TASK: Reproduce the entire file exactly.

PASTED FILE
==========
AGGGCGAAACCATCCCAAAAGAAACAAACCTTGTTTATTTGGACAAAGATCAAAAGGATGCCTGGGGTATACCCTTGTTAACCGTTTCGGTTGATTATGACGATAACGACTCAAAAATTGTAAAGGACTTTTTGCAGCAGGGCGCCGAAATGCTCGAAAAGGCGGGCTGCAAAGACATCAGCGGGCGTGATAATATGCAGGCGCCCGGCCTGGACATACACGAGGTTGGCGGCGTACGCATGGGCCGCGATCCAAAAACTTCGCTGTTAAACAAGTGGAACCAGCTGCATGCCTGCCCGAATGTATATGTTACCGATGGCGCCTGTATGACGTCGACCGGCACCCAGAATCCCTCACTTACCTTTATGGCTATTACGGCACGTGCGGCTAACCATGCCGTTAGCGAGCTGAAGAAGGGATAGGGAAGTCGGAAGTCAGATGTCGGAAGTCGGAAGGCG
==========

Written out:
AGGGCGAAACCATCCCAAAAGAAACAAACCTTGTTTATTTGGACAAAGATCAAAAGGATGCCTGGGGTATACCCTTGTTAACCGTTTCGGTTGATTATGACGATAACGACTCAAAAATTGTAAAGGACTTTTTGCAGCAGGGCGCCGAAATGCTCGAAAAGGCGGGCTGCAAAGACATCAGCGGGCGTGATAATATGCAGGCGCCCGGCCTGGACATACACGAGGTTGGCGGCGTACGCATGGGCCGCGATCCAAAAACTTCGCTGTTAAACAAGTGGAACCAGCTGCATGCCTGCCCGAATGTATATGTTACCGATGGCGCCTGTATGACGTCGACCGGCACCCAGAATCCCTCACTTACCTTTATGGCTATTACGGCACGTGCGGCTAACCATGCCGTTAGCGAGCTGAAGAAGGGATAGGGAAGTCGGAAGTCAGATGTCGGAAGTCGGAAGGCG